Criminal Births: Infanticide, Stillbirth and the Rio de Janeiro Police, 1890-1940
- 4/17/2014 | 4:00 PM – 5:30 PM
- Location: Edward Pols House, Conference Room
- Event Type: Lecture
- Sponsor: Latin American Studies
- Contact: Jean Harrison
- - Open to the Public -
During Brazil's First Republic (1889-1930) and into the early Vargas era (1930-1937) in the capital city of Rio de Janeiro, police were involved in poor women's reproductive lives. Scholars studying women's reproductive practices in Brazil during that time period have conducted narrow examinations of legal documents pertaining to abortion, infanticide, and child abandonment. On the contrary, Cassia Roth ('08) will demonstrate that police investigations conflated fertility control practices such as abortion and infanticide with non-criminal occurrences like miscarriage and stillbirth. She will delineate the expansion of a de facto criminality surrounding practices related to and often confused with fertility control under the 1890 Penal Code (1890-1940) and contend that the police investigated the unfortunate but common occurrences of stillbirths as possible infanticides. Drawing on police investigations of infanticide, stillbirths, and birth-related infant deaths in Rio de Janeiro, Cassia argues that the state's incursion into poor women's reproductive lives transformed events like a difficult delivery or a stillbirth into potential crimes.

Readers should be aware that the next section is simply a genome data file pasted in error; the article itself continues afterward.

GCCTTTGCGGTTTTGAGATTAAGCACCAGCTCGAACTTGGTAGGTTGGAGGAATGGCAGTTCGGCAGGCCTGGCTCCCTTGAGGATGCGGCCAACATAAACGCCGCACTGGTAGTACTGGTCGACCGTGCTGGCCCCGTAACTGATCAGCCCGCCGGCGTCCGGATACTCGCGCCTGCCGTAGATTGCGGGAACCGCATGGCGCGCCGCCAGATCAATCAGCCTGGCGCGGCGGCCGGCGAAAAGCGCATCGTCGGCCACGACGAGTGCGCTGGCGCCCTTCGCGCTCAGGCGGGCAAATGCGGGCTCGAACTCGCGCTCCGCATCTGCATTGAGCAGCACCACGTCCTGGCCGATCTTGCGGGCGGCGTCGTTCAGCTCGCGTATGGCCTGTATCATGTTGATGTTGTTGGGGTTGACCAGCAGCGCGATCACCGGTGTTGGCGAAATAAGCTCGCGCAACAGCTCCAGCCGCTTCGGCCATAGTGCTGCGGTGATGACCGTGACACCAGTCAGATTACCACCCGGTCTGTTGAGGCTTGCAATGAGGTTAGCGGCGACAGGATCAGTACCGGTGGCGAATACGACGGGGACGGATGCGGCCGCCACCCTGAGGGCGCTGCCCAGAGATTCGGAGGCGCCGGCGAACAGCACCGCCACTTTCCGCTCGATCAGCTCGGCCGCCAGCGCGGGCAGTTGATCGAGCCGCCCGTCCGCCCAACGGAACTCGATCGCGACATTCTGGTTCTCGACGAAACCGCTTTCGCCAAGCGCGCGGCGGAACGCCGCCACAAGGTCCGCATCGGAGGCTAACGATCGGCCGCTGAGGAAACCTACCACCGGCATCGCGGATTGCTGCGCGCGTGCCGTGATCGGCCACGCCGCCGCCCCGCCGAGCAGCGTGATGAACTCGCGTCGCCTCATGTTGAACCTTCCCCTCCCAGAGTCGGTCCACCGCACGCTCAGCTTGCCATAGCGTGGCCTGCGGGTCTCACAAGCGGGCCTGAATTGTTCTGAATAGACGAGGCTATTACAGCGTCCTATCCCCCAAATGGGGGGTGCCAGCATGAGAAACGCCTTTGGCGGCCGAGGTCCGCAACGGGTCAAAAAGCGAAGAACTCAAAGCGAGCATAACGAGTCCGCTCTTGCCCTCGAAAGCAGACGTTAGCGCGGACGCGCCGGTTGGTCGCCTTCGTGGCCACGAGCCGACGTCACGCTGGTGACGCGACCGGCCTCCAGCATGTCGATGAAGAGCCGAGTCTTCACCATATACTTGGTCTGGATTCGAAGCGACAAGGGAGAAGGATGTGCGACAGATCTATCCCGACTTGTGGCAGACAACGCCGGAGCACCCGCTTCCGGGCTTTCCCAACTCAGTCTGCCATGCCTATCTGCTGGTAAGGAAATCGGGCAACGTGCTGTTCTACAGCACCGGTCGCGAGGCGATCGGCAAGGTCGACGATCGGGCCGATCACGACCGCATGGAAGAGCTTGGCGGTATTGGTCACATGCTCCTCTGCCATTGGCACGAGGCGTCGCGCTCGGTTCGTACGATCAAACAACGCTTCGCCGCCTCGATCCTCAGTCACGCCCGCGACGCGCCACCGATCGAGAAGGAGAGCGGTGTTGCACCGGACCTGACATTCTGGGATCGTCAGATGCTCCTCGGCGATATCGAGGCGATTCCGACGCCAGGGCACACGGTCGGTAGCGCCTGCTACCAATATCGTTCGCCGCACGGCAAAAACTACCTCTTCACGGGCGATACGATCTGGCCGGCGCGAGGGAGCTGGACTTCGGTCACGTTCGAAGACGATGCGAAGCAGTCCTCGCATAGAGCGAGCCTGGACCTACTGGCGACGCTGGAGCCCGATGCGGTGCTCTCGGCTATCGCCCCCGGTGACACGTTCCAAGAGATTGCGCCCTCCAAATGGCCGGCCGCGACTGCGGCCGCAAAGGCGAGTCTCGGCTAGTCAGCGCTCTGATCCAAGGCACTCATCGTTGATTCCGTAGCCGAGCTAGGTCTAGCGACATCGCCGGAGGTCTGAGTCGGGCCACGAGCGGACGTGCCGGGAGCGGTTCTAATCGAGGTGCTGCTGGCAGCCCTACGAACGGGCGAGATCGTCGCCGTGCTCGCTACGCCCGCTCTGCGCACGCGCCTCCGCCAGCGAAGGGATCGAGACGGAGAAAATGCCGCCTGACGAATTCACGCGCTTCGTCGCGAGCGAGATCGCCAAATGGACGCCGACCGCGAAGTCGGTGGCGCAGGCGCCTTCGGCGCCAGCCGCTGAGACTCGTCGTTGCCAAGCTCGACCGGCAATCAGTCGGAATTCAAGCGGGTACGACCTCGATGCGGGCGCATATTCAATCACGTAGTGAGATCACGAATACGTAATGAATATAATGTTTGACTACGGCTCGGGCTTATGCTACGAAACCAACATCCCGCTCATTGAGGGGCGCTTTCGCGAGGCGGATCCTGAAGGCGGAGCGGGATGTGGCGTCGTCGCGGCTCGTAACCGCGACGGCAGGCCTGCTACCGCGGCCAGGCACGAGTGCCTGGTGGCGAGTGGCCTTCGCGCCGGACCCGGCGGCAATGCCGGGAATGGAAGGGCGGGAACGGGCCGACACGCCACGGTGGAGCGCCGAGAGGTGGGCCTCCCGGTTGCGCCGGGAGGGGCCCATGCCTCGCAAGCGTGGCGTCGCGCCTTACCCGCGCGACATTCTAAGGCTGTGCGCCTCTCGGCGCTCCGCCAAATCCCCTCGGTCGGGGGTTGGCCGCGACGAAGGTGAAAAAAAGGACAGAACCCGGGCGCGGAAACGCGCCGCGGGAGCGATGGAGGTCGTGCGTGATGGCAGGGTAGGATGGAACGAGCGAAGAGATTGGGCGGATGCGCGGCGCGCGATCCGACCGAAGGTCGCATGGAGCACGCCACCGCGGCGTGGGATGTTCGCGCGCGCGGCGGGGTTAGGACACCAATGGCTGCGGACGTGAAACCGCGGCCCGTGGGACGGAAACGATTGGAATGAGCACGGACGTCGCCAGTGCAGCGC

Join us for this lecture
Thursday, April 17, 4:15 pm
Edward Pols House Seminar Room
Cassia Roth '08 is a Ph.D. Candidate in History, UCLA
Free and open to the public. Sponsored by the Latin American Studies Program, Gender and Women's Studies Program, and the History Department.